Column | Chandra – a unique match-winner

 Ajit Wadekar and B S Chandrasekhar
Indian captain Ajit Wadekar and B S Chandrasekhar wave to the fans after the Oval Test victory. File photo: IANS

The year 1971 will always be considered as a watershed in the history of Indian cricket. It was during this year that the national side recorded victories in back-to-back series against two strong teams away from home. The win over the West Indies, which came first, was helped by the fact that the prowess of the Caribbean side was on the decline with all time greats such as Gary Sobers and Rohan Kanhai approaching the twilight of their careers. But the triumph against England, who had defeated the mighty Australia on their own turf just a couple of months ago, shocked the cricketing world. This was truly the moment when Indian cricket arrived on the international stage and started being taken note of by other sides with respect.

The man responsible for this win in England was an unassuming, reticent and “freakish” bowler who bowled leg breaks, flippers and googles at a quicker pace than regular spinners. Bhagwat Subramaniam Chandrasekhar (Chandra) was indeed a “one of a kind” bowler, the likes of which appear only rarely in international cricket. An attack of polio in childhood had left its mark on his right hand and for many years he could grip the ball only with some difficulty. Though he started out as a fast bowler, he soon found that he could impart considerable turn to the ball due to the unorthodox way he gripped it. He soon started getting excellent returns bowling leg spin for City Cricketers in Bangalore, which attracted the attention of the state selectors. He made his Ranji Trophy debut for Karnataka during the 1963-64 season and was selected to the national squad within a year.

The reason for this meteoric rise from club cricket to Test matches was the amazing wicket-taking ability that Chandra was blessed with. He could extract turn and bounce on any surface and run through sides like knife through butter. Batsmen had little clue as to what he was bowling and he had the uncanny ability to produce unplayable balls almost at will. He could be occasionally erratic in line and length but even here the pace at which he bowled ensured that he got away with loose deliveries more often than not. His famous reticence added to the aura around him. To the untrained eye he appeared a loner but with a cricket ball in hand he suddenly turned lethal.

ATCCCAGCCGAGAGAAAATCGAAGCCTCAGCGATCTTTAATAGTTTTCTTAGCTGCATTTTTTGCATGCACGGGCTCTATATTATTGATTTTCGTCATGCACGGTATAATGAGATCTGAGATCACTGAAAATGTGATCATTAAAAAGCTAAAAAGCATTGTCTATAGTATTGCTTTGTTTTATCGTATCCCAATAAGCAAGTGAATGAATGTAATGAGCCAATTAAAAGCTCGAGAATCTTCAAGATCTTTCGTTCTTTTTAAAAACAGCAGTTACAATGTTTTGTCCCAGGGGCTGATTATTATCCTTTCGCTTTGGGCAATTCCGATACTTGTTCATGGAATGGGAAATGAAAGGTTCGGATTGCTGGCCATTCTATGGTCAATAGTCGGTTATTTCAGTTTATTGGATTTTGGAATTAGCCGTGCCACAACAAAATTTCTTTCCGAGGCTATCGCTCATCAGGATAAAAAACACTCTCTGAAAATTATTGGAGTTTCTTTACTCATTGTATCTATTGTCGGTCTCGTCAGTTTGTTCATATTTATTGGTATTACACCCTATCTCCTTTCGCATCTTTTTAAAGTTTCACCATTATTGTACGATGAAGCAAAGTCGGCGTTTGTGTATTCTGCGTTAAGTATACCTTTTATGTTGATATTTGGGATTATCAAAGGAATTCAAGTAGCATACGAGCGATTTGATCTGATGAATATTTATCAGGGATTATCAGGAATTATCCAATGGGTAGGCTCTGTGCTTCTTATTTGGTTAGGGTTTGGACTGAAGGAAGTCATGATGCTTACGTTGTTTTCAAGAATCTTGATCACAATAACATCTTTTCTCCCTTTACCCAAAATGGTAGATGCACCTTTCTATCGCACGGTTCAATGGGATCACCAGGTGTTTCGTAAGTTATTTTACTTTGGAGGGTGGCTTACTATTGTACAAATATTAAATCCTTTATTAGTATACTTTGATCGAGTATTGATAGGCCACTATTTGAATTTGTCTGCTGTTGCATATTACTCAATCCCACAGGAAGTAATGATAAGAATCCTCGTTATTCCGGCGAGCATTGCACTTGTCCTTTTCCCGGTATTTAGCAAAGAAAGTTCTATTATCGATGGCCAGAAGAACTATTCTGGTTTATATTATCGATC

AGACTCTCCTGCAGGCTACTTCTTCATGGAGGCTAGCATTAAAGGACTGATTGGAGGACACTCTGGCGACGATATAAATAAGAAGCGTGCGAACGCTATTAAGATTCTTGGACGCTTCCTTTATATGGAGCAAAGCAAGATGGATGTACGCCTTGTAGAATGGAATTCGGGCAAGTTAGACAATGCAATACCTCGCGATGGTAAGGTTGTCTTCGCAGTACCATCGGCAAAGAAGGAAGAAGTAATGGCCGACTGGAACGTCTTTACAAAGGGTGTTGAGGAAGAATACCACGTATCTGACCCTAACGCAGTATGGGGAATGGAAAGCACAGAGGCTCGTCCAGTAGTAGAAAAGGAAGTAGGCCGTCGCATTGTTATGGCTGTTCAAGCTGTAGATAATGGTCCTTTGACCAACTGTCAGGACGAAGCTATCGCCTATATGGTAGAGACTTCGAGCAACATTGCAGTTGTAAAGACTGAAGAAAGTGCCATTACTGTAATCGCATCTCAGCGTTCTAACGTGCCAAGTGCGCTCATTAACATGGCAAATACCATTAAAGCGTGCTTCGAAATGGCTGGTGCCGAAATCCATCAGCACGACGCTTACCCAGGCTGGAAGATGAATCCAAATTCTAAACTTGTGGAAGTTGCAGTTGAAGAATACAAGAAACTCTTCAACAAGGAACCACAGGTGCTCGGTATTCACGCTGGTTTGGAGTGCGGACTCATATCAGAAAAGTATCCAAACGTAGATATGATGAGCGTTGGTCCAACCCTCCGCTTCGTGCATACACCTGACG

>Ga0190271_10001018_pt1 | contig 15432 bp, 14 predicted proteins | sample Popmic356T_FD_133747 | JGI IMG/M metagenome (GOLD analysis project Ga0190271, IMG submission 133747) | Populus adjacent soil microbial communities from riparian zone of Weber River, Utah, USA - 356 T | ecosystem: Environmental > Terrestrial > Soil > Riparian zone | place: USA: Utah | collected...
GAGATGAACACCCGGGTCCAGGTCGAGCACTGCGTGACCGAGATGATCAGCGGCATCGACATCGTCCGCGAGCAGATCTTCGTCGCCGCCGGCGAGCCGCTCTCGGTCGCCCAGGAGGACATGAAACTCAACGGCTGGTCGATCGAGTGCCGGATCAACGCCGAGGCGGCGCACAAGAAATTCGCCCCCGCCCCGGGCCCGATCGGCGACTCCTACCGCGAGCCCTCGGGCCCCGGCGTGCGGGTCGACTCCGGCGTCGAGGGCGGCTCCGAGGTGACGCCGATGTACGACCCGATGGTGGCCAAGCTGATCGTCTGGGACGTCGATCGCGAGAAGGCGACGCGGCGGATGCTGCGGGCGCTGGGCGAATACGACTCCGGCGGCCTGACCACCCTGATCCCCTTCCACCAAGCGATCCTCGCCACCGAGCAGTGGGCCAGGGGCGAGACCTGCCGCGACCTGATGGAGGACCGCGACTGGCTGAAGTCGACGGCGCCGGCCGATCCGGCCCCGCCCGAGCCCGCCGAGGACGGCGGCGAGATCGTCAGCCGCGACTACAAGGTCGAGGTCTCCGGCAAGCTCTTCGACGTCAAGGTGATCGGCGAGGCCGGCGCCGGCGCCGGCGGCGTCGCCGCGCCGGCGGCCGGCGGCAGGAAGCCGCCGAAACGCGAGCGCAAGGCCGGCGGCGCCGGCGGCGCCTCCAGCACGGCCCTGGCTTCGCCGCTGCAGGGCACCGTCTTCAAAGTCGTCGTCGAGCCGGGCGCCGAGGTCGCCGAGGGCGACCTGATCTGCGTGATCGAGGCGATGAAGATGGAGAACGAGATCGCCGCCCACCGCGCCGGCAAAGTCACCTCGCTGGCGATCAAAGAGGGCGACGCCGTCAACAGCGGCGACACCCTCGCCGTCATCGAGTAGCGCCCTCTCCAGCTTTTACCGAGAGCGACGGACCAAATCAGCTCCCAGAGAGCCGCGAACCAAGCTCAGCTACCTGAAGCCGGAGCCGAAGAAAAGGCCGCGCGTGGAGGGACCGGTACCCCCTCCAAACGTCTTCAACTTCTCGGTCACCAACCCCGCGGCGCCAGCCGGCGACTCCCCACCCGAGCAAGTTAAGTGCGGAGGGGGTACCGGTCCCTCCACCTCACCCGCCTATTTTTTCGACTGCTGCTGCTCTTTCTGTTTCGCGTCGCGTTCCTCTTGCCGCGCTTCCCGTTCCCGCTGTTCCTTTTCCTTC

Chandra made his debut against England at Mumbai in January, 1964, and showed his mettle straightaway picking up 4/67 in the first innings. That series between India and England in 1963-64 was one of the dullest played in the country with none of the five Tests producing a result. Both sides appeared keen to avoid a defeat and the pitches prepared were flat and placid, offering little help to the bowlers. Chandra finished the series with a tally of 10 wickets. When a full strength Australian side visited India in 1964-65, Chandra showed his match-winning abilities in no uncertain terms. After missing the first Test due to an injury, he picked up eight wickets in the second at Mumbai to set India on the path to a narrow two-wicket win. Chandra repeated this streak when the West Indies under Sobers visited India in 1966-67. In the first Test at Mumbai, which the visitors won by six wickets, thanks to the brilliance of Sobers, Chandra bagged 11 wickets, troubling every batsman except the West Indies skipper.

However, Chandra’s career hit an unexpected road block in late 1967. After a tour of England where he was the leading wicket-taker, Chandra suffered an injury during the second Test of the series against Australia at Melbourne. The team management abruptly decided to send him back to India and sought for the services of M L Jaisimha as his replacement. This decision upset him as he believed that he could have recovered from the injury and continued playing after a gap of one or two matches. Worse was to follow as he was not considered for selection during the 1969-70 season when India played eight Tests at home – three against New Zealand and five against Australia. He did not figure in the squad that was chosen to tour the West Indies in 1971 under Ajit Wadekar either.

However, to the surprise of all and sundry, national selectors under Vijay Merchant recalled Chandra for the tour of England in 1971. Merchant told the media that his selection was “a gamble”, a statement that riled Chandra no end. But Wadekar had more confidence in the abilities of Chandra and played him in all the Tests. And Chandra repaid this trust by coming up with an outstanding performance in the last Test at The Oval, which turned the match in favor of India.